Pandemic created a wave of migration to smaller towns and other provinces – will it continue?
November 4, 2021
Many people young and old made a big change in their living arrangements during the pandemic.
Younger people – liberated from having to go to the office each day – sought more affordable housing in other cities or provinces. City dwellers generally, including retirees, wondered if it would be safer during times of COVID to move to places with lower infection rates.
Save with SPP took a look around the Interweb to see how this is playing out now that the pandemic is (hopefully) starting to turn the final corner towards “over.”
Better Dwelling magazine reports on how people have left Ontario to live in Atlantic Canada. In the second quarter of 2021, Nova Scotia and New Brunswick attracted 4,678 and 2,145 interprovincial newcomers. Ontario saw an outflow of 11,857 people in the same quarter, the magazine reports.
What’s the attraction?
“Lower COVID spread in the Maritimes probably amplified the region’s appeal. But relatively affordable housing was likely an even bigger draw, especially as home prices skyrocketed in already-expensive parts of the country and more Canadians were able to work remotely,” states RBC economist Carrie Freestone in the article.
“With housing affordability worsening in major urban markets in Central Canada, this may mark the beginning of a trend: young talent moving east for an improved quality of life,” she tells Better Dwelling.
But it’s not just Ontario that is seeing people move. Closer to home, Alberta is also seeing people pack up to start over elsewhere, reports the CBC via Yahoo! News.
Why are they leaving?
The article says high COVID case counts may be one reason, but quotes Mount Royal Professor David Finch as saying “”Young people are leaving the province for a variety of reasons — some tied to employment, some tied to economics or education.”
A recent study, the 2020 Calgary Attitudes and Outlook Survey, found that a startling 27 per cent of Calgarians aged 18 to 24 planned to leave the city in the next five years, the CBC reports.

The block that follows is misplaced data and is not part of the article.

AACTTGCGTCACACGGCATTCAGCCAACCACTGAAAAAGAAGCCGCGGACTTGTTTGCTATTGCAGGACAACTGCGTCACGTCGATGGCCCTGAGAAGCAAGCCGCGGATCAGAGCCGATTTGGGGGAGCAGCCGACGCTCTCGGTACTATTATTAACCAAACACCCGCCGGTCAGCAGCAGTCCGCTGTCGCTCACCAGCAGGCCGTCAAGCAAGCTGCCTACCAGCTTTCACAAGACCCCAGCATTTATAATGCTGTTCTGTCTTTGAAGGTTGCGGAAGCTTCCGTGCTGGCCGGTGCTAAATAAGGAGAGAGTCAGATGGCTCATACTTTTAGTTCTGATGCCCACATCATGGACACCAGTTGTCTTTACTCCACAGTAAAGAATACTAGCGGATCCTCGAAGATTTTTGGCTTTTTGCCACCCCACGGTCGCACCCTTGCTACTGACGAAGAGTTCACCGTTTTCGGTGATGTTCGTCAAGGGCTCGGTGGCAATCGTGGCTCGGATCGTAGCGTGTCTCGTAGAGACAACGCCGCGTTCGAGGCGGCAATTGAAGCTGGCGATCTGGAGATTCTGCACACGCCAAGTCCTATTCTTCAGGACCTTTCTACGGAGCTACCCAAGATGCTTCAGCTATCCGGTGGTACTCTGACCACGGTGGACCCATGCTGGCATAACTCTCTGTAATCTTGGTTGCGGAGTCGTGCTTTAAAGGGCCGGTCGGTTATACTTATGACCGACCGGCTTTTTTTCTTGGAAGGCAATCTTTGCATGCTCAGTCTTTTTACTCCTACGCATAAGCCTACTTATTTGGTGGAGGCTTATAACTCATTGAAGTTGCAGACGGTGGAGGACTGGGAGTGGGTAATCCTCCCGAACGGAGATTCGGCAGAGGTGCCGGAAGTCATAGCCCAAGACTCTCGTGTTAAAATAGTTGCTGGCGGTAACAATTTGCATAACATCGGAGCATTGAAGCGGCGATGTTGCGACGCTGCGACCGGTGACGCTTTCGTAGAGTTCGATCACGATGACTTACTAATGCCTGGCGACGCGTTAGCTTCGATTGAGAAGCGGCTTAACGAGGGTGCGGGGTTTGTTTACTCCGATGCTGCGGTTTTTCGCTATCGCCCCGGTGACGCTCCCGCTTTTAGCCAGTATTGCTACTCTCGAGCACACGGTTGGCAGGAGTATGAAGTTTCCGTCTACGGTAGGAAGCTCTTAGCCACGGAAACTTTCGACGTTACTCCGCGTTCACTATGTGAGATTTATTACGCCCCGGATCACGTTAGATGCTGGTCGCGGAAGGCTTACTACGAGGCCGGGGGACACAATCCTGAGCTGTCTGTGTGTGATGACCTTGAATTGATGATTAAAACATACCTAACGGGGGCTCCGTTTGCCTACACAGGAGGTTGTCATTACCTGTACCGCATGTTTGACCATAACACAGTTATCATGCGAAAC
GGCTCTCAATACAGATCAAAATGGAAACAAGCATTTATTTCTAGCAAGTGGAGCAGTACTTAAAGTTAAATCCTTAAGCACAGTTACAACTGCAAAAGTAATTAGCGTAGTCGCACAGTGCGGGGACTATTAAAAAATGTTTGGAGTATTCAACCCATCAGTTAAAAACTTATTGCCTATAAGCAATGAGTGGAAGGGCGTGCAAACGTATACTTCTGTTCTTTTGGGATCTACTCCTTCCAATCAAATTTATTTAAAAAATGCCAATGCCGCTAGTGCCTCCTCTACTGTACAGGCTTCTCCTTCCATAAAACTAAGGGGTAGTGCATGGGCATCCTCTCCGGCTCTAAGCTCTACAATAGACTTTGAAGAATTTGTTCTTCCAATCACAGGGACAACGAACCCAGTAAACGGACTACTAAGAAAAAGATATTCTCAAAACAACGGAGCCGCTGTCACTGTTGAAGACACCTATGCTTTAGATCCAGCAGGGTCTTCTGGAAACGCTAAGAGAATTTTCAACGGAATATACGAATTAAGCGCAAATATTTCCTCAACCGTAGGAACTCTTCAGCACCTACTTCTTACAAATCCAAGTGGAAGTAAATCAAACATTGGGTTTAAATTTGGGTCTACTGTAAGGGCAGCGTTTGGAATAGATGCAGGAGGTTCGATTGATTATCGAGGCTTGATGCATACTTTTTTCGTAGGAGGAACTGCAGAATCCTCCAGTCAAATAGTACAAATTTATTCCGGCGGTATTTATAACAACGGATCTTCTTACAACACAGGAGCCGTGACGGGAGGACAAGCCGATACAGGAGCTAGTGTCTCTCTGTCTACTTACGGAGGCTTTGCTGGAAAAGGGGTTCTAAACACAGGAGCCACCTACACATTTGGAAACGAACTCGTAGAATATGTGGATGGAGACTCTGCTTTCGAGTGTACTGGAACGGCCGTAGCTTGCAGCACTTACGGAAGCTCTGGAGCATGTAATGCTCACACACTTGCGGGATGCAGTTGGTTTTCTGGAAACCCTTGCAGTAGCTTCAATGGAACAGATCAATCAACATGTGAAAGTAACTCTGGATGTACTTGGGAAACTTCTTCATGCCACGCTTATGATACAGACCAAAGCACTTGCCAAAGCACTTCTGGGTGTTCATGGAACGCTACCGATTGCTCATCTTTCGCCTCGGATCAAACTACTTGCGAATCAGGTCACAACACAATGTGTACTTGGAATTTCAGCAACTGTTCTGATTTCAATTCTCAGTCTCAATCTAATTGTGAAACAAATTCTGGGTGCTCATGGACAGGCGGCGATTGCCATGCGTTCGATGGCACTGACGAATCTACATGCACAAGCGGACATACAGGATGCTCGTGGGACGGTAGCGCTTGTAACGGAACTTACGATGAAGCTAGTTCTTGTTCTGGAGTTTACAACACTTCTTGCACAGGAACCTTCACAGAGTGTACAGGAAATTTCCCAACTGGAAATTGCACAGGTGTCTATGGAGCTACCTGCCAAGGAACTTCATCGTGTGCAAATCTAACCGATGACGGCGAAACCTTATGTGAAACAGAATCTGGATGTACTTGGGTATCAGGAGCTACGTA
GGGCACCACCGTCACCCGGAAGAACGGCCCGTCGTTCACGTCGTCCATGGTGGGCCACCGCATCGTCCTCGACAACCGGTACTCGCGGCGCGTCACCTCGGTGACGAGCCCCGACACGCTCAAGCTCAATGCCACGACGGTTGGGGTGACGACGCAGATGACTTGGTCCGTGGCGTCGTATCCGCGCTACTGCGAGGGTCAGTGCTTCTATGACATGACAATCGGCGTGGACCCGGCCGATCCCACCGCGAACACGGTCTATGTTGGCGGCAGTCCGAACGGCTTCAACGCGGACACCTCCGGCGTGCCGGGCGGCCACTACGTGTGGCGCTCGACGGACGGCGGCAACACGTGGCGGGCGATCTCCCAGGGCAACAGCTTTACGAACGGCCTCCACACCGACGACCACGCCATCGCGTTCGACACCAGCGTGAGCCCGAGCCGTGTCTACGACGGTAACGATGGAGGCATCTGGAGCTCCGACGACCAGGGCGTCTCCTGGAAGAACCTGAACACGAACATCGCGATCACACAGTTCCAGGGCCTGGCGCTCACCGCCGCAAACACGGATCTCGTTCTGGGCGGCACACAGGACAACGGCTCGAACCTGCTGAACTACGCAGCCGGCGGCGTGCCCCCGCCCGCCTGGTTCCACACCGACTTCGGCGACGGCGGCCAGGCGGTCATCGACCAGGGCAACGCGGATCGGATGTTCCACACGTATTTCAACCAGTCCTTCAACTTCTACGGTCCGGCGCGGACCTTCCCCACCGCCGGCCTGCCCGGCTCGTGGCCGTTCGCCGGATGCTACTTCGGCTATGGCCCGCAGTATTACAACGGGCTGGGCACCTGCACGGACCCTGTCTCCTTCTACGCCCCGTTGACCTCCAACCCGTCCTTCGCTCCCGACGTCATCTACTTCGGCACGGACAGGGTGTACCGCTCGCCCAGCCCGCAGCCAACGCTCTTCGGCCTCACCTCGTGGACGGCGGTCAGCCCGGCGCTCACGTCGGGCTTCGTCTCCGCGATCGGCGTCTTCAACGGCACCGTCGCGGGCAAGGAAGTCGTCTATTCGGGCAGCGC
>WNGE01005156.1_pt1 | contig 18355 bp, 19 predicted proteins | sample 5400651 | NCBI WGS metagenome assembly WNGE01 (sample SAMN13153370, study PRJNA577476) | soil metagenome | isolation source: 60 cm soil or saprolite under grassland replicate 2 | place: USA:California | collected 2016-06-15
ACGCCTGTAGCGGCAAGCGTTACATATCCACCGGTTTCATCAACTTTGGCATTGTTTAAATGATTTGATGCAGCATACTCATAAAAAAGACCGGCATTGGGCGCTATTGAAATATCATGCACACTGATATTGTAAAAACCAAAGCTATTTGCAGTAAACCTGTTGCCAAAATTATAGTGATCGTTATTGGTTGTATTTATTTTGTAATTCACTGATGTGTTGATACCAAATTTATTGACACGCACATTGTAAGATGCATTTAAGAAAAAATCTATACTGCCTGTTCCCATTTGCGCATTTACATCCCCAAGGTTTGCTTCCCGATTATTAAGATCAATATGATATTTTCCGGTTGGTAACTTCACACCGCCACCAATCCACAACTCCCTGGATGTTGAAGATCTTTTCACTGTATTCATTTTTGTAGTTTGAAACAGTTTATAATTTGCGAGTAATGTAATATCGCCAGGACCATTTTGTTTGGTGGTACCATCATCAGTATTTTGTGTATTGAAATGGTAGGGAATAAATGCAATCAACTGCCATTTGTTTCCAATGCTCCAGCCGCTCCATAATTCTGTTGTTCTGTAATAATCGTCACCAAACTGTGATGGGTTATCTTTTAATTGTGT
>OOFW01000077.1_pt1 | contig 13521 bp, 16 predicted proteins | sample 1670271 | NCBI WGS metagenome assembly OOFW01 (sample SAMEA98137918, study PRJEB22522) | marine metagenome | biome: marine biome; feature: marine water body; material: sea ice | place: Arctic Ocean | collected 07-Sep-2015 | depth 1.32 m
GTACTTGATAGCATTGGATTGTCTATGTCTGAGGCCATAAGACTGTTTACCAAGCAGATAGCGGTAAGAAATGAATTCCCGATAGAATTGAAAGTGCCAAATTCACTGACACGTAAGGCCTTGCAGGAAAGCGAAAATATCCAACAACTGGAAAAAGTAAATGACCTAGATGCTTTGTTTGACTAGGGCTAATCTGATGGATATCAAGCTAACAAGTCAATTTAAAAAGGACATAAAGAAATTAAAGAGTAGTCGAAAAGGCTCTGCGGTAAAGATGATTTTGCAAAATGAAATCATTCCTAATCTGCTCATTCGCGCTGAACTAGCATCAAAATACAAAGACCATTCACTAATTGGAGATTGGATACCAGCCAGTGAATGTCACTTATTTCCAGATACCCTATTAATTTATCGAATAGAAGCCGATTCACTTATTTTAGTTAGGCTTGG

“In Alberta, there is a perception that there is a lack of diverse career pathways, leading people to look at other parts of Canada or beyond for opportunities in education or employment that may be closer aligned to their career objectives and social values,” Finch states in the article.
Retirees thinking of relocating to cheaper places need to think the idea through carefully, suggests the Boomer & Echo blog.
Most seniors making such moves do so for better weather, as well as “proximity to family, affordable housing costs, the availability of healthcare facilities, and things to do,” the blog notes.
A lower housing budget will give you more money for travel (when travelling is more common), the blog adds. The blog advises that you try visiting your intended destination for a long stay before committing to the move, and go in both summer and winter. Check differences in provincial tax rates, and find out about transferring your provincial healthcare.
The grass may appear greener down the highway, but you may expect some higher costs and fewer services if you move from a city to a smaller centre, warns the Globe and Mail.
The article cites the example of Ian Cable and Amy Stewart, who decided to move from Toronto to Owen Sound, a small city on the shores of Lake Huron. They found that the cost of a house in Owen Sound “was a fraction (of the cost) of a similar property in Toronto.”
But in Toronto, with a vast public transit system, they only needed one vehicle; in Owen Sound they have two. Isaiah Chan of the Credit Counselling Society tells the Globe that smaller town residents usually have to drive more often, and farther – instead of a half hour drive for your kids’ hockey you might now be looking at two to three hours, Chan says.
The article flags other possible problems – are you on a water and sewer system, or septic tanks and wells? If you need to return to the office from the country, can you afford the commute, the article asks.
The article concludes by suggesting anyone moving to a smaller place to save money must do thorough research on what the full costs of living there will be.
The key takeaways here seem to be that you need to get as much intel as possible about the place you are thinking of moving to before you make the jump. Save with SPP once travelled two hours by car – each way – to work from about 10 years. The cost of keeping the car going tended to wipe out any advantage from the lower cost of living.
In a way, retirement is like a destination – a place where you are going to go one day. The intel you need to know now is whether or not you have sufficient retirement income. If you are in a retirement plan at work, great; if not, consider joining it. If there isn’t a plan, the Saskatchewan Pension Plan has everything you need to set up your own individual or employer-based one. Wherever you end up in retirement, things will go more smoothly if you can unpack some retirement income when you get there, so check out SPP – celebrating 35 years of building retirement futures – today.
Written by Martin Biefer
Martin Biefer is Senior Pension Writer at Avery & Kerr Communications in Nepean, Ontario. A veteran reporter, editor and pension communicator, he’s now a freelancer. Interests include golf, line dancing and classic rock, and playing guitar. Got a story idea? Let Martin know via LinkedIn.